Why ‘I Have Nothing to Hide’ Is the Wrong Way to Think About Surveillance
The programs of the past can be characterized as “proximate surveillance,” in which the government attempted to use technology to directly monitor communication themselves. The programs of this decade mark the transition to “oblique surveillance,” in which the government more often just goes to the places where information has been accumulating on its own, such as email providers, search engines, social networks, and telecoms.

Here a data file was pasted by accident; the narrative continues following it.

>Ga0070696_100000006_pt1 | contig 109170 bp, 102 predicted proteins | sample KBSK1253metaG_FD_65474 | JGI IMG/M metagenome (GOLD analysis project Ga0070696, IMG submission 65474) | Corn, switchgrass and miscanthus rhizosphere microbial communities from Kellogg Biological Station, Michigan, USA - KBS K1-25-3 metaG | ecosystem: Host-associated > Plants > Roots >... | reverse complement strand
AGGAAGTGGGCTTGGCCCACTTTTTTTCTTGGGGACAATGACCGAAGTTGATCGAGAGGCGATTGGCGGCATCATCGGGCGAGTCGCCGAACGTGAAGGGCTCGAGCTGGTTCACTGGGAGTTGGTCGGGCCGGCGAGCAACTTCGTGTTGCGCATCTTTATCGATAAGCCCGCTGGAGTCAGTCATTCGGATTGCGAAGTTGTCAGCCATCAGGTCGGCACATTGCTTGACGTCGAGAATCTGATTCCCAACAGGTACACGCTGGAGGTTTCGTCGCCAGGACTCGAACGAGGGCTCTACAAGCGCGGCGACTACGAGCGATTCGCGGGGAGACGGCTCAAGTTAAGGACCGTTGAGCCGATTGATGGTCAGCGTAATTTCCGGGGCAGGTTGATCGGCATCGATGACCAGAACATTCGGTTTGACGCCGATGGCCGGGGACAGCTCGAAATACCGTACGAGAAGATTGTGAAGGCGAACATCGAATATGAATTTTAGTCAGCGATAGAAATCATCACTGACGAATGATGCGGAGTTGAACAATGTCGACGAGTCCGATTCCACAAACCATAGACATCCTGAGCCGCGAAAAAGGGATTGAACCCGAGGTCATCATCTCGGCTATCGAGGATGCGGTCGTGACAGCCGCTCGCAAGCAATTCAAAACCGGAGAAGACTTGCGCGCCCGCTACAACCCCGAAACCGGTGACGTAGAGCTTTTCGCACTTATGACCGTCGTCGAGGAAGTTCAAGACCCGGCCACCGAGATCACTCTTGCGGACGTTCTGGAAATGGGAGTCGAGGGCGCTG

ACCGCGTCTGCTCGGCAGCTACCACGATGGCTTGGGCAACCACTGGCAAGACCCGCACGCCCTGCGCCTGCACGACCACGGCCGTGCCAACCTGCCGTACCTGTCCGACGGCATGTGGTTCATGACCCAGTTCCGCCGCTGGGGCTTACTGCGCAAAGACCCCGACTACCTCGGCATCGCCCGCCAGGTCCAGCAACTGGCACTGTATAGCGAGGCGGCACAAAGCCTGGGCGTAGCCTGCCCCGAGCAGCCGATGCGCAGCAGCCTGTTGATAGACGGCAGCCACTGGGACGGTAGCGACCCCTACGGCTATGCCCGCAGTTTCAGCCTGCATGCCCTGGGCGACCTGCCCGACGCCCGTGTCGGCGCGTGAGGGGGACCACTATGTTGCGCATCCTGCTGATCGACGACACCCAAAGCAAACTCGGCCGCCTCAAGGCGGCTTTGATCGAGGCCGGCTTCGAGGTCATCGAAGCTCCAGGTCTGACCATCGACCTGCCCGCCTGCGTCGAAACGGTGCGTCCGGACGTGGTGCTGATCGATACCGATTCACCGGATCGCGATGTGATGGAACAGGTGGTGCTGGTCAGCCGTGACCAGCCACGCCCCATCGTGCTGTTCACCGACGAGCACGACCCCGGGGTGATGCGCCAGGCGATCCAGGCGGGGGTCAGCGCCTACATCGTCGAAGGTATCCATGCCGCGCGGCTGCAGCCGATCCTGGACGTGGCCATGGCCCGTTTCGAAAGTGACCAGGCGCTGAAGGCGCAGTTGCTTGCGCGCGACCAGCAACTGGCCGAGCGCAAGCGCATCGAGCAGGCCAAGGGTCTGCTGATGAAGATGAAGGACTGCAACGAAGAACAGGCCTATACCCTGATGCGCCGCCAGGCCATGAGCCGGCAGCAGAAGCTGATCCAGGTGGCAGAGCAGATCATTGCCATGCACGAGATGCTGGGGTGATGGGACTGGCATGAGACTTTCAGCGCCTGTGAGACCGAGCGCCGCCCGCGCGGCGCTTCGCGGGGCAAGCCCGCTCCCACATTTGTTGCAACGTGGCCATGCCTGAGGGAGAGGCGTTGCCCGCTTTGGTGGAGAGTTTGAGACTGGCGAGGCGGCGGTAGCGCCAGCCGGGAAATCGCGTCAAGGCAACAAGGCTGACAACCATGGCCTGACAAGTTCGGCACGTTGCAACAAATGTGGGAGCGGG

Worth a read. The defender of the NSA policy seem to think this is a simple matter of privacy. It isn’t.